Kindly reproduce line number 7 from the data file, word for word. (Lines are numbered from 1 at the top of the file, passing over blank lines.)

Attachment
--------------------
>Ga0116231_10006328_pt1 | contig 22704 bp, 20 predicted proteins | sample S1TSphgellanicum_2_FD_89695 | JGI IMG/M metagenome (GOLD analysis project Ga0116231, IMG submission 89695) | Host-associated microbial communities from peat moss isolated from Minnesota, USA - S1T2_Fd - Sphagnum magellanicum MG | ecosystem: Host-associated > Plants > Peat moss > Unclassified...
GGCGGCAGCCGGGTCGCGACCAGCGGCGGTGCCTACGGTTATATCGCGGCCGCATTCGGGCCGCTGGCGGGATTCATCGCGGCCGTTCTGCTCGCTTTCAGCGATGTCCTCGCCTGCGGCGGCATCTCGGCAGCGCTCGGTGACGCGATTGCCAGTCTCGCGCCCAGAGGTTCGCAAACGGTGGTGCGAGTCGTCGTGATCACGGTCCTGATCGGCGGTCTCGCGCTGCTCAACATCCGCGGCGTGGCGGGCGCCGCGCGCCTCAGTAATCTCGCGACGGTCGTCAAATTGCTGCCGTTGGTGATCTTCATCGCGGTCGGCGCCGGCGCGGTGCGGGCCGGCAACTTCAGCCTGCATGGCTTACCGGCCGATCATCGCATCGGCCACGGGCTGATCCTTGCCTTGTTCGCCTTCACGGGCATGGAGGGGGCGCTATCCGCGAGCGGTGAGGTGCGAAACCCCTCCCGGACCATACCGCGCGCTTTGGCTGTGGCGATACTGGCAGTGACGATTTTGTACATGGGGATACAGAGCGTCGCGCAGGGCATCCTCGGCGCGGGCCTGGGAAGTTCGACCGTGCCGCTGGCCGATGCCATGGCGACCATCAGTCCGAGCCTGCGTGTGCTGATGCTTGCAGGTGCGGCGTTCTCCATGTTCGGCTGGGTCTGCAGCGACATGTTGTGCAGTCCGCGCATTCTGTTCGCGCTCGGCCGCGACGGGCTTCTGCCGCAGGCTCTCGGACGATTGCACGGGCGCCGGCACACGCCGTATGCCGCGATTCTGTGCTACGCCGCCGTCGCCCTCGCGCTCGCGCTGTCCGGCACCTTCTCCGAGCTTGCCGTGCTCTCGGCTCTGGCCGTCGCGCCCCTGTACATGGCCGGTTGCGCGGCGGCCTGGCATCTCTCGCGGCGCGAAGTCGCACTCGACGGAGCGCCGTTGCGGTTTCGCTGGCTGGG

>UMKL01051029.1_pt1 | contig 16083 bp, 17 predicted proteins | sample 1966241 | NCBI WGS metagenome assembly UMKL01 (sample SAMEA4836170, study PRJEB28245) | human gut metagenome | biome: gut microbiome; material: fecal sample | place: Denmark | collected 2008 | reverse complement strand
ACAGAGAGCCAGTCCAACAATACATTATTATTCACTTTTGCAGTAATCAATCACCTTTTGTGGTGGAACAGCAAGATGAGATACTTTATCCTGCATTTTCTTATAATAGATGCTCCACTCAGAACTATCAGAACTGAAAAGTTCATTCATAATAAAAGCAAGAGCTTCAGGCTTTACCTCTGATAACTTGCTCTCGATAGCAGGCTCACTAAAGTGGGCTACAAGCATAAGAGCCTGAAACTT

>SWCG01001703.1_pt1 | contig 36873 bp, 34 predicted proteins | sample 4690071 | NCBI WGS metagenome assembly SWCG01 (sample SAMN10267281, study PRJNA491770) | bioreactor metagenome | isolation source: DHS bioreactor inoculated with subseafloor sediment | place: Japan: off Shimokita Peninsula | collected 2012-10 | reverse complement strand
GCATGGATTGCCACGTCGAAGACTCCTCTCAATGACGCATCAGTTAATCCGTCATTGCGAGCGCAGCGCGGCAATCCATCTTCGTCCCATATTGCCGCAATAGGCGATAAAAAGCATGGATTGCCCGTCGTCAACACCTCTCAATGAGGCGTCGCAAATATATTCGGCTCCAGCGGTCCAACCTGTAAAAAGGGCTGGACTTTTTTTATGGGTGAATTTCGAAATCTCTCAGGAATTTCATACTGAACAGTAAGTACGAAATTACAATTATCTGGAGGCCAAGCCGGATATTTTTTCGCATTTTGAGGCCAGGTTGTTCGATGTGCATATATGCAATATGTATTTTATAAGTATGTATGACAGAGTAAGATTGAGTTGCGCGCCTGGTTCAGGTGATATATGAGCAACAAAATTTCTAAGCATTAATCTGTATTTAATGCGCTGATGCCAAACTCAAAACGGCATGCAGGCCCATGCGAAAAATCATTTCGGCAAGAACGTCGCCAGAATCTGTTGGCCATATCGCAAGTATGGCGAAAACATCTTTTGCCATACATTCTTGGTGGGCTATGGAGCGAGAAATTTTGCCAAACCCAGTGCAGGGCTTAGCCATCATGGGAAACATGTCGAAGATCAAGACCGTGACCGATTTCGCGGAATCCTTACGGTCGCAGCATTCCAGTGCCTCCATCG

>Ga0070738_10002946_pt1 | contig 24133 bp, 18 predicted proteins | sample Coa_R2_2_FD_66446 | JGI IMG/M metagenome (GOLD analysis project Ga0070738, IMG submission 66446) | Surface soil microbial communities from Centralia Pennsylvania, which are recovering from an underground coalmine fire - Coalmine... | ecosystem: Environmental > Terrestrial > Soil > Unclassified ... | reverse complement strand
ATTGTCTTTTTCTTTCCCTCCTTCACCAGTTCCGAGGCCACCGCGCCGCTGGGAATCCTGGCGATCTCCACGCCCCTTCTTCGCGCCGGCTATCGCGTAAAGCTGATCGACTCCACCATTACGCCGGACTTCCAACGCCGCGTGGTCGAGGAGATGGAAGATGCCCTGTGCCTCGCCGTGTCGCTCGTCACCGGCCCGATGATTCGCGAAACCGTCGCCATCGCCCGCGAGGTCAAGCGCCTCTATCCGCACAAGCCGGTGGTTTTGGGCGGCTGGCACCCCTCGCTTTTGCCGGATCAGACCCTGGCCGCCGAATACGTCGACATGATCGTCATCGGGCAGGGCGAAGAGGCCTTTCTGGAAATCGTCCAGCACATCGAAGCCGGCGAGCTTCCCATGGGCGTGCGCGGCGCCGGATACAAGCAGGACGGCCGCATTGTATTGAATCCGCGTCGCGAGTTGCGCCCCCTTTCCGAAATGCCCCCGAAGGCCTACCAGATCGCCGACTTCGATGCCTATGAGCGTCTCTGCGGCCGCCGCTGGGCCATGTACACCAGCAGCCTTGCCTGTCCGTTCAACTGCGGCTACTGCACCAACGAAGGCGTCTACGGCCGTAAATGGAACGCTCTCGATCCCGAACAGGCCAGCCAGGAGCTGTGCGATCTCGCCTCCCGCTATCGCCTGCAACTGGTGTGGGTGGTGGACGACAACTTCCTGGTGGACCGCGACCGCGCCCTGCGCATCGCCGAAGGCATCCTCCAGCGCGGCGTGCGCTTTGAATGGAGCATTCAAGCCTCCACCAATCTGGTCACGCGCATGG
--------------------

>Ga0070738_10002946_pt1 | contig 24133 bp, 18 predicted proteins | sample Coa_R2_2_FD_66446 | JGI IMG/M metagenome (GOLD analysis project Ga0070738, IMG submission 66446) | Surface soil microbial communities from Centralia Pennsylvania, which are recovering from an underground coalmine fire - Coalmine... | ecosystem: Environmental > Terrestrial > Soil > Unclassified ... | reverse complement strand